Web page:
topics, and limits only speech pertaining to firearm ownership. See Fla. Stat.
§ 790.338(2). This is quintessential content discrimination. See Police Dep’t of Chicago v.
Mosley, 408 U.S. 92, 95 (1972) (“above all else, the First Amendment means that
government has no power to restrict expression because of its message, its ideas, its
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subject matter, or its content”).
As Judge Wilson’s second dissent explained in detail, the Act will silence or
significantly chill communications about “one topic and one topic only”—firearms—
between doctors and patients. Op. II 79. The Act bans written and oral inquiries
about firearm ownership. Fla. Stat. § 790.338(2). Although the Act goes on to provide
that such inquiries are permissible when “a health care practitioner . . . in good faith
believes that this information is relevant to the patient’s medical care or safety,” id.,
this will not eliminate the Act’s effect: The “good faith” determination can only be
made post hoc, and so cannot provide a clear safe harbor. In consequence, doctors will
take the safe, speech-restrictive course and refrain from routine inquiries or follow-up
conversations on the topic. In turn, a substantial number of gun-owning patients—
those who give doctors no specific reason to raise the issue of gun safety—will never
receive the counseling that their doctors would otherwise have provided.
Similarly, the legislative history shows that the Act’s ban on “unnecessar[y]
harass[ment],” Fla. Stat. § 790.338(6), seeks to minimize doctor-patient conversations
about firearm safety—the Act was ostensibly passed in response to a handful of
reports of patient discomfort with doctors’ inquiries about gun ownership. See Op. III
6 n.2. This in mind, doctors will reasonably fear that asking follow-up questions to an
initially non-responding patient would be ex post deemed “unnecessary harassment”
under the Act. A reasonably risk-averse physician will just avoid the topic entirely.
Finally, the anti-discrimination provision, Fla. Stat. § 790.338(5), is likely to have a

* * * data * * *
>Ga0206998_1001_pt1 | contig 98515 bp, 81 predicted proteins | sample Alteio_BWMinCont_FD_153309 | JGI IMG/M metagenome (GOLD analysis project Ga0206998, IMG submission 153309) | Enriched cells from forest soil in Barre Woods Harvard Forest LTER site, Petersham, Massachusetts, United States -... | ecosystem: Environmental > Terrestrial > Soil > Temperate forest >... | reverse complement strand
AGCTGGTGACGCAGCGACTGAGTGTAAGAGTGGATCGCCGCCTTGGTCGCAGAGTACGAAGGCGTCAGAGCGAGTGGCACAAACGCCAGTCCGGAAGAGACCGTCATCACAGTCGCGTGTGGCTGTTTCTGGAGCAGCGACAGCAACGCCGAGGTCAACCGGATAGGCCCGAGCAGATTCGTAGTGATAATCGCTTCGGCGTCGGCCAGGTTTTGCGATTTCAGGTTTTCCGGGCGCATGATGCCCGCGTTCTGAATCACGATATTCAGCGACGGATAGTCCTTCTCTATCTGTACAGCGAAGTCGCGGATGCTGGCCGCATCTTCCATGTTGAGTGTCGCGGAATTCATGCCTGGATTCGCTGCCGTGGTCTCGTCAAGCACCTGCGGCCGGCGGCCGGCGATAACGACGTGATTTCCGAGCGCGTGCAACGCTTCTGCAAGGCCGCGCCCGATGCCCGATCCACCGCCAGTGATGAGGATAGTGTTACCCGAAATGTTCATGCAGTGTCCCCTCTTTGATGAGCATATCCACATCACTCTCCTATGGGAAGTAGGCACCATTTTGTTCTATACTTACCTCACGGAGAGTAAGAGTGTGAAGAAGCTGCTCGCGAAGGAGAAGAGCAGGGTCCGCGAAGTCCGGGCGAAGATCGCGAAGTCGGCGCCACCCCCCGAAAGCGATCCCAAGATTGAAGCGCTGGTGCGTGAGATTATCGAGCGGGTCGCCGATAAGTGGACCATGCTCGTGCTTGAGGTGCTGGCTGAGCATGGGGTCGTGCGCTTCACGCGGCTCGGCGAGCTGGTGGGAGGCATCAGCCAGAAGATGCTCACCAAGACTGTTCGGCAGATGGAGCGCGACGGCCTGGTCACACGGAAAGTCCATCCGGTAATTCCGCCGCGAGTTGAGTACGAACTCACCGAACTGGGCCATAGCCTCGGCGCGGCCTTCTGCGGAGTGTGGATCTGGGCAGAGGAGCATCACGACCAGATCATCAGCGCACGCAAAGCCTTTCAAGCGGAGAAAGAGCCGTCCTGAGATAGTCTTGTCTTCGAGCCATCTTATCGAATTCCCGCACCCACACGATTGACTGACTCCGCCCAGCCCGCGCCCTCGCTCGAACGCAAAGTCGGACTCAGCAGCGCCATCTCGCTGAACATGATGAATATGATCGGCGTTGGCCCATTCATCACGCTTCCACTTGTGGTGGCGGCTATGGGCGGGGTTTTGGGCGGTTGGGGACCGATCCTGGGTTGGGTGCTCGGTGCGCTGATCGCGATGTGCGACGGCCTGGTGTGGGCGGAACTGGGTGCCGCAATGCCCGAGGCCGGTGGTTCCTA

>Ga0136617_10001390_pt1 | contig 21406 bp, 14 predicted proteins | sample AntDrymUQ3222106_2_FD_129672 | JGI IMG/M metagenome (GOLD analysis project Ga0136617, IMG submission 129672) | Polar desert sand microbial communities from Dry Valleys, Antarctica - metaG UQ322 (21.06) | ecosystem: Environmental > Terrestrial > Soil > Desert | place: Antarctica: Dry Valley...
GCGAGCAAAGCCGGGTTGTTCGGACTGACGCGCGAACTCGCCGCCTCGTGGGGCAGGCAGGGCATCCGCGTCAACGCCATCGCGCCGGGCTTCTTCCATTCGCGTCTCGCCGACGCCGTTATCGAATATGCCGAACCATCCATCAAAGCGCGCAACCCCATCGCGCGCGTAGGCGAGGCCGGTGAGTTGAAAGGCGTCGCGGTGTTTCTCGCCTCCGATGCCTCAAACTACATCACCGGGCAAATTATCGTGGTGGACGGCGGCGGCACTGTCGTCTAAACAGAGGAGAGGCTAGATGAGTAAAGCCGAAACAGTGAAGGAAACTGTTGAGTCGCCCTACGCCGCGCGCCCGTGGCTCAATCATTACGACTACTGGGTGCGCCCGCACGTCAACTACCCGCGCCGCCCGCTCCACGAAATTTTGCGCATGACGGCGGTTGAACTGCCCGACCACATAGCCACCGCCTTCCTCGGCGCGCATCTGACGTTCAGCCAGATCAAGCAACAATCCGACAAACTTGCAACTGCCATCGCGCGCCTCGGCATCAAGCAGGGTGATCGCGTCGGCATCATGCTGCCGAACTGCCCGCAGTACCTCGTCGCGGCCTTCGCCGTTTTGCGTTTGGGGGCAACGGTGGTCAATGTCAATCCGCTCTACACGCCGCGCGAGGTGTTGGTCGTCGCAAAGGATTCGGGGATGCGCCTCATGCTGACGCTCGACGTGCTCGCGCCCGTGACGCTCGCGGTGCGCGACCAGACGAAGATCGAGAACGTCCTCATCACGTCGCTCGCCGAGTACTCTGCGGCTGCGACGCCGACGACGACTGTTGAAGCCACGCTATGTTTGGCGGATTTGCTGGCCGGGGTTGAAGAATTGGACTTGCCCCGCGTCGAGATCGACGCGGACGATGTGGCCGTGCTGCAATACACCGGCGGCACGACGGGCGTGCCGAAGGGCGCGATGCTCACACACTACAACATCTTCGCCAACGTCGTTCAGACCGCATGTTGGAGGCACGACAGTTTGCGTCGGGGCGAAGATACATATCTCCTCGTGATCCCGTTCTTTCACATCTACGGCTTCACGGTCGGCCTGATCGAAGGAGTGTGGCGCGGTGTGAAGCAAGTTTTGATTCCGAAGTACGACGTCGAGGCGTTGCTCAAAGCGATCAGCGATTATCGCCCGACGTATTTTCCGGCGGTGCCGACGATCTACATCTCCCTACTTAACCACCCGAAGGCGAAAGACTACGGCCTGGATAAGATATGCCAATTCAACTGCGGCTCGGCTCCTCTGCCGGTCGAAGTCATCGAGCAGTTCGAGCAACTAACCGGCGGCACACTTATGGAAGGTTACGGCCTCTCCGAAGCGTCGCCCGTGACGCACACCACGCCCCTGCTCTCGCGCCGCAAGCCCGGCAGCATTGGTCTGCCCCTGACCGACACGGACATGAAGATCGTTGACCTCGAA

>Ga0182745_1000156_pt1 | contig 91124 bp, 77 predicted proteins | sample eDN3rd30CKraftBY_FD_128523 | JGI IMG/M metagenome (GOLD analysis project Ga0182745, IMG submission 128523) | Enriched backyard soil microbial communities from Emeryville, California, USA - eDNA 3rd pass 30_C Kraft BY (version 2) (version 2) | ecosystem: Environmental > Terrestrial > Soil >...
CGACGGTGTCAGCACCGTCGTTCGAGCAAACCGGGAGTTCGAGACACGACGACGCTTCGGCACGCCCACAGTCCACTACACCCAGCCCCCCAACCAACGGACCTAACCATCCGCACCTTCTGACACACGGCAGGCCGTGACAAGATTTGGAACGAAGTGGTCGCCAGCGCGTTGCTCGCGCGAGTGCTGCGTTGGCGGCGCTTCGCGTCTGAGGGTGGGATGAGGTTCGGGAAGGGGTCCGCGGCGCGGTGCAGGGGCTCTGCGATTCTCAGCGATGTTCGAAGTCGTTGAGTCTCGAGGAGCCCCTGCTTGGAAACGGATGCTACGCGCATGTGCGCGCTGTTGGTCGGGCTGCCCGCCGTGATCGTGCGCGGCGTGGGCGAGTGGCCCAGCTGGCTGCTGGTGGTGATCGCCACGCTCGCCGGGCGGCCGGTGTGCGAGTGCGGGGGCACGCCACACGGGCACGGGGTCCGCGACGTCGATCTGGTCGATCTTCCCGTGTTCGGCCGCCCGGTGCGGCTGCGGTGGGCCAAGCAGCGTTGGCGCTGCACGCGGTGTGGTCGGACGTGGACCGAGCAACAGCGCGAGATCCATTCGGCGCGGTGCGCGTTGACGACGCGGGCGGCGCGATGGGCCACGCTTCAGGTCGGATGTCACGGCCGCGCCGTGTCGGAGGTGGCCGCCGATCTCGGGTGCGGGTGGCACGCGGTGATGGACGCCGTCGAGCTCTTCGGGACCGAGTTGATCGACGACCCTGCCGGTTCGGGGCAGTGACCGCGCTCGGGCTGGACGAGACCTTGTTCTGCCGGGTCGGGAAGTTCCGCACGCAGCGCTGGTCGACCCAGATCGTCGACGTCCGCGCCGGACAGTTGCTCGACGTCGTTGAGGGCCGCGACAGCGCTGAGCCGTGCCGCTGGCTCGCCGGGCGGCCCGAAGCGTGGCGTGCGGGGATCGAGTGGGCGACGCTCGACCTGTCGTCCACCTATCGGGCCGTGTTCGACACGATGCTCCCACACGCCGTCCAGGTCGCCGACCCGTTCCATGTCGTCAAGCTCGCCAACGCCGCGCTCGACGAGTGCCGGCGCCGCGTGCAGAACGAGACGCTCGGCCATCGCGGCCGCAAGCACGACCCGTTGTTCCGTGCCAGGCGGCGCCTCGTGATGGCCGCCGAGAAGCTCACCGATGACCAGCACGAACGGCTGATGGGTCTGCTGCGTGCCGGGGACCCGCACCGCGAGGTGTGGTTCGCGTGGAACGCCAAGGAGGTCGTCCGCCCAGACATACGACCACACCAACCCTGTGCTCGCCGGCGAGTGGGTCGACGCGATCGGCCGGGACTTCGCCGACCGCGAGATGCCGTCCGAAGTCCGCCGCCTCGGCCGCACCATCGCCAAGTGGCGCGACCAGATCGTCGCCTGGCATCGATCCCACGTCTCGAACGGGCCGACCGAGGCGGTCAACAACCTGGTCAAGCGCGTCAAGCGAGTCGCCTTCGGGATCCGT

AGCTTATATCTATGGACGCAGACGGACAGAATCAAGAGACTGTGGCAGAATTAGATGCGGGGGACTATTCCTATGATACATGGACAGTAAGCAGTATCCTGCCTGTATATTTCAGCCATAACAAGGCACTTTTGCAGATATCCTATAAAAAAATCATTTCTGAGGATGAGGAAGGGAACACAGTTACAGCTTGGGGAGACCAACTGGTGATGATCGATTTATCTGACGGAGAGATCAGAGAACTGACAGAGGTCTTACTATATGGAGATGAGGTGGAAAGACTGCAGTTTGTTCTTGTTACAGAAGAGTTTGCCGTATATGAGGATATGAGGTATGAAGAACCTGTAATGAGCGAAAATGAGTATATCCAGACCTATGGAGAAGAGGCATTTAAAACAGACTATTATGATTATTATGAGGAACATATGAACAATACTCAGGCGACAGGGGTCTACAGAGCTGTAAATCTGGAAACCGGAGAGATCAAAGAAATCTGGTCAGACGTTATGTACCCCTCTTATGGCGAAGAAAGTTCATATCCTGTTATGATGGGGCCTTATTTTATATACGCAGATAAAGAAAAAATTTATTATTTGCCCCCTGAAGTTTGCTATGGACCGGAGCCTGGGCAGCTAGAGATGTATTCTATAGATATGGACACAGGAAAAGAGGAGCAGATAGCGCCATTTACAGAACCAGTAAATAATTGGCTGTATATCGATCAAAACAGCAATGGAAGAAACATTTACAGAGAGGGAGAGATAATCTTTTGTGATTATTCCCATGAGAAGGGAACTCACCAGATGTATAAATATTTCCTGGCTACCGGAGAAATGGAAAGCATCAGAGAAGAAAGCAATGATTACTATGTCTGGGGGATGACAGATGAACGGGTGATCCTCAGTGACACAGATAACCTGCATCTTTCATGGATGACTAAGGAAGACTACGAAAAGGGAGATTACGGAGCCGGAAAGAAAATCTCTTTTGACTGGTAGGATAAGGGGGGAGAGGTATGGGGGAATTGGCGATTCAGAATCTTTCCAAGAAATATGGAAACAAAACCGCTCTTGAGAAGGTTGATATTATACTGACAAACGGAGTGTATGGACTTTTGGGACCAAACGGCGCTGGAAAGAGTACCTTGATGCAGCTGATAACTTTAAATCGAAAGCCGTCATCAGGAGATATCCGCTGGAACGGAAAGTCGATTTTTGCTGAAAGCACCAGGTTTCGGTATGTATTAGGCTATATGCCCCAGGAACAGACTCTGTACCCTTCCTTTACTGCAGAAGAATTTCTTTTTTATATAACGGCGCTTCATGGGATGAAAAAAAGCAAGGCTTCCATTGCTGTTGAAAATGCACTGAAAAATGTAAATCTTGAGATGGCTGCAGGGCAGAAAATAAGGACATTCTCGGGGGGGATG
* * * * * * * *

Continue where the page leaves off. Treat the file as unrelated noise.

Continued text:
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similar effect. See Op. II 140-44 (Wilson, J., dissenting).
Together, these provisions mean that a substantial number of gun-owning
patients will not receive lifesaving information about safe firearm storage. The First
Amendment cannot tolerate this harm.
C. The Majority’s First Amendment Analysis Errs In Three
Important Ways That Undermine The Rights Of Listeners.
The majority justifies the Act’s suppression of speech by ignoring patients’ First
Amendment rights. Specifically, the majority’s analysis contradicts the Supreme
Court’s teachings about those rights in three important ways.
First, the majority contravenes Supreme Court precedent and the law of other
circuits by establishing a “framework” of constitutional interests for the evaluation of
regulations of professional speech that excludes patients’ interest in receiving
information during consultations with their doctors. Op. III 51. See Sorrell, 131 S. Ct.
at 2664; King, 767 F.3d at 234. The majority recognizes that when doctors and other
professionals speak to the public, “society’s interest in listening freely . . . come[s] to
the fore.” Op. III 51. But the majority contrasts this scenario with physician speech to
a patient “in furtherance of the practice of medicine.” Op. III 50. In this setting, the
majority holds, “two state interests” predominate: “regulation of the profession for
the protection of the public and regulation of the relationship for the protection of
the patient and the benefit of society.” Op. III 51. The majority conspicuously and
erroneously omits any mention of patients’ “interest in listening freely” to advice that
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public health experts deem medically necessary.
Second, the majority opinion contradicts Supreme Court authority and waters
down strict scrutiny when it concludes that Florida may prevent willing listeners from
receiving information in order to protect a minority of unwilling listeners. The majority